Response times in some areas taking part in trials of the Met’s new local command structure have been branded “unacceptable” by London Mayor Sadiq Khan.
Mr Khan has also ordered Scotland Yard to deliver “immediate improvements” and pledged to ensure officers “have the resources to respond to local need in an efficient and flexible way.”
The Mayor’s comments come just days after the Labour leader of Barking and Dagenham Council slammed the Met’s performance since responsibility for policing in his borough was merged into a new command structure earlier this year.
Traditionally each of the 32 boroughs policed by the Met has had their own borough commander who allocates officers and resources to meet local concerns.
However, in a bid to cut costs in the wake of government funding cuts, the force is trialling a new structure dubbed the ‘Basic Command Unit’ (BCU) which sees borough commands abolished and resources pooled across a much larger area.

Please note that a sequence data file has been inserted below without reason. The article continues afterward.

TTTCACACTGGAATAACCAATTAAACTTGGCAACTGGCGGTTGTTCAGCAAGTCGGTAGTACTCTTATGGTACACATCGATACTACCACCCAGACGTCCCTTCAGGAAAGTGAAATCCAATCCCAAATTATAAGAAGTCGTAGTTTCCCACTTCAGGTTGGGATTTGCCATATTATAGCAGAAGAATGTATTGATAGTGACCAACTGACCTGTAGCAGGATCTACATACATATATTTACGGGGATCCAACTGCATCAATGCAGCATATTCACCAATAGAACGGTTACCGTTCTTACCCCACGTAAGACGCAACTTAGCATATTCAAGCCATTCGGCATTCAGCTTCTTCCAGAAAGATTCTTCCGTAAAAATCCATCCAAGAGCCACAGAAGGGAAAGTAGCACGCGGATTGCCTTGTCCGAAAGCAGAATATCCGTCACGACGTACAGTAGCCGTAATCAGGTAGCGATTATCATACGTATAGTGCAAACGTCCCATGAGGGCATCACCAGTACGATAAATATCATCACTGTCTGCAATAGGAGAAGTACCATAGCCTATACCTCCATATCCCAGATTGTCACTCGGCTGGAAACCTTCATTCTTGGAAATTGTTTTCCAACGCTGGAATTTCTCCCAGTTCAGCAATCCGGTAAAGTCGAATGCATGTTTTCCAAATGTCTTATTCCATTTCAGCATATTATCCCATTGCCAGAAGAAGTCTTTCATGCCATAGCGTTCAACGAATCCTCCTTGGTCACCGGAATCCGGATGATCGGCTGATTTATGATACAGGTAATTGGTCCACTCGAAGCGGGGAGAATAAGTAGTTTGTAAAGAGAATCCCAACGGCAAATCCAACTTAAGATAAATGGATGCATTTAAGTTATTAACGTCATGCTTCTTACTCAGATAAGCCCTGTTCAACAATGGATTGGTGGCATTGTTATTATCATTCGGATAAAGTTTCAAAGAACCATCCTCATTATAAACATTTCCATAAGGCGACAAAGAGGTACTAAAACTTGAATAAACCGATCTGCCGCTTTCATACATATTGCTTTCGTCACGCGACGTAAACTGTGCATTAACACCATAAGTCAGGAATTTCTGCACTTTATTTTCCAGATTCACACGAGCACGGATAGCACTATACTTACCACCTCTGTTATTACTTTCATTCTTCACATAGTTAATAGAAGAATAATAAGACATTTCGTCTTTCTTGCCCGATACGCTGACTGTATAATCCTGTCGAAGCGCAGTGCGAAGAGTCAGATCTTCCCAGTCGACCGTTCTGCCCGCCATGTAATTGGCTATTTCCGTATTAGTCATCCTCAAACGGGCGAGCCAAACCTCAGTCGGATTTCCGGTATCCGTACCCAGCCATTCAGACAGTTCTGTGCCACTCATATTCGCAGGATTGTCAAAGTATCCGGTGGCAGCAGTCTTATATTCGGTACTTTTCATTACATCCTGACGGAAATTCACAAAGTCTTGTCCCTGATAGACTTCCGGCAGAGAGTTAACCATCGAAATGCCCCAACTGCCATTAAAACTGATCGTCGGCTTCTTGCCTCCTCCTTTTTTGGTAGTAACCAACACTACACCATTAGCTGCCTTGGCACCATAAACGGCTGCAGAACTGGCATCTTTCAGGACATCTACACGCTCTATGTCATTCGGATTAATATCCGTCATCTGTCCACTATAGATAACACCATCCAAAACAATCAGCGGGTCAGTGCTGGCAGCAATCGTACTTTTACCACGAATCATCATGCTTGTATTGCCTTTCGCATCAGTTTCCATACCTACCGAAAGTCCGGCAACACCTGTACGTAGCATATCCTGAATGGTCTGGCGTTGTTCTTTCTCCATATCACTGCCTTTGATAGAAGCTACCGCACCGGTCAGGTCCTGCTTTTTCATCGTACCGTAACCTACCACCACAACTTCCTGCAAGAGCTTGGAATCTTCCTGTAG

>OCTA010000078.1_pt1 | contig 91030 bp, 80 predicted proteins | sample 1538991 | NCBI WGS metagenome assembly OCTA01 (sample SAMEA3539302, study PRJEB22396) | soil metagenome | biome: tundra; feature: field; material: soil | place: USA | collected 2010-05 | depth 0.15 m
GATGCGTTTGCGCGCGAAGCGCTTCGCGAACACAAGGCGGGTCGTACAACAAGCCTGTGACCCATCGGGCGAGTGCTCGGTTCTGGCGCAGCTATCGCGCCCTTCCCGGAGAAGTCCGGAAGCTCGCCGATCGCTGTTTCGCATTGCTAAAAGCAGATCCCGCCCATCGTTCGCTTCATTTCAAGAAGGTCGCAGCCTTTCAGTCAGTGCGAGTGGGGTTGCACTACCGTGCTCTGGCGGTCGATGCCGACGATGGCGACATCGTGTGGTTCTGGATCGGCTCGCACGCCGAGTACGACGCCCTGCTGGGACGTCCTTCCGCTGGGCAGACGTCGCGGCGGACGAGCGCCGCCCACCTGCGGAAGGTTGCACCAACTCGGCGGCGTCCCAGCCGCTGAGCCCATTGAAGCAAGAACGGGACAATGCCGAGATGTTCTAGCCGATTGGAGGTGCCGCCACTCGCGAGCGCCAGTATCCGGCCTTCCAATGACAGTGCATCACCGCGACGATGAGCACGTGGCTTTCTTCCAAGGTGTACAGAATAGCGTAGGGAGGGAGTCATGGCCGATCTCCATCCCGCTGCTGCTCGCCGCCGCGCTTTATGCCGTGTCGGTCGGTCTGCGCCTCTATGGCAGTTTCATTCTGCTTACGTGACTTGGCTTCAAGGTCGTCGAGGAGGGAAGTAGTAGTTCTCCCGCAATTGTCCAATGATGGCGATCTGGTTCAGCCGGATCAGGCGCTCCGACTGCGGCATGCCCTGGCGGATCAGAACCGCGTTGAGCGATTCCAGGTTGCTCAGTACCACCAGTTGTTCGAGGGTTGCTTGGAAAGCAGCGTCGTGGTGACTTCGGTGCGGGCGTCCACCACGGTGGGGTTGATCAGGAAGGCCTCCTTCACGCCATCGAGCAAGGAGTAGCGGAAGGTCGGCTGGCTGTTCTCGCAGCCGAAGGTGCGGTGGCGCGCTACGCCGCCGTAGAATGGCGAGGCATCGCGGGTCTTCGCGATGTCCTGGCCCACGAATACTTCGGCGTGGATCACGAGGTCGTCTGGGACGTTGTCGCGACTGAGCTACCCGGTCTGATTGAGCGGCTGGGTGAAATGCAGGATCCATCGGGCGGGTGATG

BCU is currently being trialled in two areas, one comprising Barking and Dagenham, Redbridge and Havering, and a second made up of Camden and Islington.
While City Hall has previously suggested the new system could being benefits, local politicians both in the pilot areas and in other boroughs have expressed concern that they risk distancing the Met from the communities it serves and weakening local accountability.
These concerns are likely to have been reinforced after Barking council leader Darren Rodwell published a letter to Mr Khan in which he claimed the Met has only managed to answer emergency calls within their target time on 52% of occasions since the pilot started.
He also wrote: “It is evident that Barking and Dagenham is under resourced and our BCU is unable to provide proactive and visible policing at this moment in time” and warned that officers were currently “struggling to deliver effective policing”.
On Friday, in response to Rodwell’s letter, Mr Khan accepted that response times “have been unacceptable” in some areas of the East London pilot area.
A statement issued by his office said the Mayor “has demanded immediate improvements” and insisted that a further rollout of the new structure would not be considered “until the evaluation is complete and performance has been improved and maintained.”
The statement added: “The Met are working to overcome these problems and improve performance, and City Hall remains in close contact with both the Met Commissioner and local councils around the progress of the trial and any changes that need to be made.”